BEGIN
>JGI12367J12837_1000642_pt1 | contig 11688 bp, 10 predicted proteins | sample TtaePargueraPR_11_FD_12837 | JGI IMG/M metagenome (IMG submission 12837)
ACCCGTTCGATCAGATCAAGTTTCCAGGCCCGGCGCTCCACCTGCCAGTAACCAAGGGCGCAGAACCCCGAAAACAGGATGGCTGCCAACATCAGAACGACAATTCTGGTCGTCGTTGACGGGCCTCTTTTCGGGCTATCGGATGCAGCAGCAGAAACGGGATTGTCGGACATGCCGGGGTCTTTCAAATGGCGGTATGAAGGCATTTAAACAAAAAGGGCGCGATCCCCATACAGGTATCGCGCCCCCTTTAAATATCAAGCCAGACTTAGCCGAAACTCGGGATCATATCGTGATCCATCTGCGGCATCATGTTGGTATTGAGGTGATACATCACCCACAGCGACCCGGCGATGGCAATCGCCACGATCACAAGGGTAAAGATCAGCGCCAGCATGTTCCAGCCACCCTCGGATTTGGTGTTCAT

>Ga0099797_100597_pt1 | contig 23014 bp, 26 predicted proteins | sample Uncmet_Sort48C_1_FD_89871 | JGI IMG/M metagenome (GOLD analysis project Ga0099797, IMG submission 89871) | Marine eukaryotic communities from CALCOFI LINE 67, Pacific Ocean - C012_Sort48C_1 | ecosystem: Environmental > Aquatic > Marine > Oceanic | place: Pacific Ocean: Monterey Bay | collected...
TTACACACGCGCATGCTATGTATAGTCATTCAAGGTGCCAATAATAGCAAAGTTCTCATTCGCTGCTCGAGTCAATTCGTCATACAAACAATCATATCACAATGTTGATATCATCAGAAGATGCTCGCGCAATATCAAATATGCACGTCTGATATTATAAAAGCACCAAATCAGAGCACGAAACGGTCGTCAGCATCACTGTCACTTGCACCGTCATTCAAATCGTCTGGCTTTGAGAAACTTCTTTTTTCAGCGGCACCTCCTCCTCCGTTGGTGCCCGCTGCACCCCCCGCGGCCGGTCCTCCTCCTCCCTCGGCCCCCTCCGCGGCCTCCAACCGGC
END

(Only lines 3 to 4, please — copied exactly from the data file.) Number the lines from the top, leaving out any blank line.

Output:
>Ga0099797_100597_pt1 | contig 23014 bp, 26 predicted proteins | sample Uncmet_Sort48C_1_FD_89871 | JGI IMG/M metagenome (GOLD analysis project Ga0099797, IMG submission 89871) | Marine eukaryotic communities from CALCOFI LINE 67, Pacific Ocean - C012_Sort48C_1 | ecosystem: Environmental > Aquatic > Marine > Oceanic | place: Pacific Ocean: Monterey Bay | collected...
TTACACACGCGCATGCTATGTATAGTCATTCAAGGTGCCAATAATAGCAAAGTTCTCATTCGCTGCTCGAGTCAATTCGTCATACAAACAATCATATCACAATGTTGATATCATCAGAAGATGCTCGCGCAATATCAAATATGCACGTCTGATATTATAAAAGCACCAAATCAGAGCACGAAACGGTCGTCAGCATCACTGTCACTTGCACCGTCATTCAAATCGTCTGGCTTTGAGAAACTTCTTTTTTCAGCGGCACCTCCTCCTCCGTTGGTGCCCGCTGCACCCCCCGCGGCCGGTCCTCCTCCTCCCTCGGCCCCCTCCGCGGCCTCCAACCGGC